Saturday, August 11, 2018 by Zoey Sky
If you spend too much time sitting at your desk or on the couch, it’s time to spend more time exercising.
According to recent studies, “a lack of exercise can cause a wide variety of diseases.” However, physical inactivity is not currently recognized as a risk factor for cancer.
Dr. Kirsten Moysich, Distinguished Professor of Oncology in the Department of Cancer Prevention and Control at Roswell Park Comprehensive Cancer Center, led two research teams which determined a solid link between physical inactivity and two different types of cancer: lung cancer and head and neck squamous cell carcinoma (HNSCC), which adds to the list of cancers linked to sedentary lifestyles.
For the first study, the scientists observed a number of patients from Roswell Park who accomplished a questionnaire that gauged their level of physical activity during adulthood.
In the second study, patients diagnosed with lung cancer or head/neck cancer were compared with people who consulted healthcare experts at Roswell Park with a suspicion of cancer but were determined to be cancer-free.
For both studies, those who had no recorded history of regular weekly recreational physical activity had a higher risk of cancer, unlike those who had at least a regular weekly session of physical activity.
Dr. Rikki Cannioto, Assistant Professor of Oncology in the Department of Cancer Prevention and Control at Roswell Park and first author on both studies, explains that it’s important to take note of the increased risk that was found even in those who never smoked and were not overweight. This proves that like smoking or obesity, physical inactivity is “an independent but modifiable risk factor for cancer.”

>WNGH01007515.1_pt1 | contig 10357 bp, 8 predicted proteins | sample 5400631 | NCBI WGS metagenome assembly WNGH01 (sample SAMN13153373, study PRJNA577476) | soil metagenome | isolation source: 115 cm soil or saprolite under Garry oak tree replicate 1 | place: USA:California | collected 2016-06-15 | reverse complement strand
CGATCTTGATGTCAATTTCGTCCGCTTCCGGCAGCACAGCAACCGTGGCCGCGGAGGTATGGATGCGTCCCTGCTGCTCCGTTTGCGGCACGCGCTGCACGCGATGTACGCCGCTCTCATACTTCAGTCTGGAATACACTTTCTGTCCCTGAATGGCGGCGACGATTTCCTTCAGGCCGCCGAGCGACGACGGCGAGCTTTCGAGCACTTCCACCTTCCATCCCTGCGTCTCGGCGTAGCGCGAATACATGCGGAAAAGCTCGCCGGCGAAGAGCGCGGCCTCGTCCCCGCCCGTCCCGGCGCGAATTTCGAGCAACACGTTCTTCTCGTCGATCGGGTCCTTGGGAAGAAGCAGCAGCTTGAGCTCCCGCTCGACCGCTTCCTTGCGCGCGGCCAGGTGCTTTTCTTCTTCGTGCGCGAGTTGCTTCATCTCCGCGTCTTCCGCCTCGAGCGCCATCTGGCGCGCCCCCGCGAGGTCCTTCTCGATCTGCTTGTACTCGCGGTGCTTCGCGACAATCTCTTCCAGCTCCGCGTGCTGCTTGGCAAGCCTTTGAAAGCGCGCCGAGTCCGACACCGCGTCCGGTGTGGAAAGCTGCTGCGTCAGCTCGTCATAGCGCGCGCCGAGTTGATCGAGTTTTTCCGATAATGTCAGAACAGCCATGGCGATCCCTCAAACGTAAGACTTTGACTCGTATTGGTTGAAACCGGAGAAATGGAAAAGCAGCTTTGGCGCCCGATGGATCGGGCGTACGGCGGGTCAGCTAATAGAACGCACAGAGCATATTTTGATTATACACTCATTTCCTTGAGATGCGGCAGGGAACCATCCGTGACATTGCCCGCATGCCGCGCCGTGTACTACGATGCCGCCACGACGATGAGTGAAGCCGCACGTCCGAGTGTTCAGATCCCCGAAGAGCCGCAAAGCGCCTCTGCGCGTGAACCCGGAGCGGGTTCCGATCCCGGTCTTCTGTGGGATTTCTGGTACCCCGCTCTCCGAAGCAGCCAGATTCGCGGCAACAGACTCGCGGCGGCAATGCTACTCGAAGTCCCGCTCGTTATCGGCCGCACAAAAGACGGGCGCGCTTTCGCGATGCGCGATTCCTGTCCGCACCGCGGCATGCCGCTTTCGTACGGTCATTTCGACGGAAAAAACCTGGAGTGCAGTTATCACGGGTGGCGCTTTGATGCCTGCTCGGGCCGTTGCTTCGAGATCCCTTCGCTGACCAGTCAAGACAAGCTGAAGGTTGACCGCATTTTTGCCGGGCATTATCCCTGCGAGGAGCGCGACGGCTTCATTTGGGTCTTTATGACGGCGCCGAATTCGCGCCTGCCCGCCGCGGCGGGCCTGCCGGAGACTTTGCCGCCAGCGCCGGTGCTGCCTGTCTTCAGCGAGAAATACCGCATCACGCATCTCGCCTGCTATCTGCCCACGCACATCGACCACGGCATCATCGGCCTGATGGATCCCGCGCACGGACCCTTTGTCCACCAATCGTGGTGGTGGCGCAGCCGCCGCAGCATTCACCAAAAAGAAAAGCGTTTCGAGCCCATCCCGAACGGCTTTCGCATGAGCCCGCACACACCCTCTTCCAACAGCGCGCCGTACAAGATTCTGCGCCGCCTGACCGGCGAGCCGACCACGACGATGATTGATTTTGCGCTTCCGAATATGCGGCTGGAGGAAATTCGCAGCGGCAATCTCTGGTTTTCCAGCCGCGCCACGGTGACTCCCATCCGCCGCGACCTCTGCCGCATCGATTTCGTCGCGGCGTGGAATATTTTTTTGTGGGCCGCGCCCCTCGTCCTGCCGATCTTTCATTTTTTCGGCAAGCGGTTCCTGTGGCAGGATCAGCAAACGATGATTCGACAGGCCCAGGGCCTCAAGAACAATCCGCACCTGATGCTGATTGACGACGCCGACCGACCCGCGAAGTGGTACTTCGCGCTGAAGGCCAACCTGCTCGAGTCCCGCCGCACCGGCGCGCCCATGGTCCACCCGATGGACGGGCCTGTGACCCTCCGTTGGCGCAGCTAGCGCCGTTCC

While earlier studies prove that there is a connection between physical inactivity and cancer, this is the first to systematically analyze lifetime physical inactivity as an “independent risk factor.”
Dr. Iris Danziger, Clinical Assistant Professor in the Department Otolaryngology at the Jacobs School of Medicine and Biomedical Sciences at the University at Buffalo, co-author of the study in head/neck cancer, adds that this unique approach allowed the researchers to find out that individuals who lived sedentary lifestyles are at high risk. (Related: Inactivity doubles your risk of blood clots: New study says sitting around, like when watching TV, raises risk even in those who exercise.)
Since current reports indicate that most Americans aren’t sufficiently active, the results indicate that regular exercise can help minimize the risk for lung, head, and neck cancer.
Dr. Moysich commented, “The link between physical inactivity and cancer was consistently found in both men and women, normal-weight and overweight individuals, and among both smokers and nonsmokers.” She concluded, “Our findings strongly suggest that physical activity should be actively encouraged as part of a multidisciplinary cancer care, survivorship and prevention program.”
Just because you’re at the office doesn’t mean you can sneak in an exercise routine or two. Check out these exercises that you can try when you’re on a break:
Stretch your neck:
Loosen up your shoulders to ease any pain, improve flexibility, and add strength:
Stretch your wrists to prepare for a long day of typing:
Strengthen your abs and relieve tired leg muscles:
You can learn more about how to get in shape and stay active at Slender.news.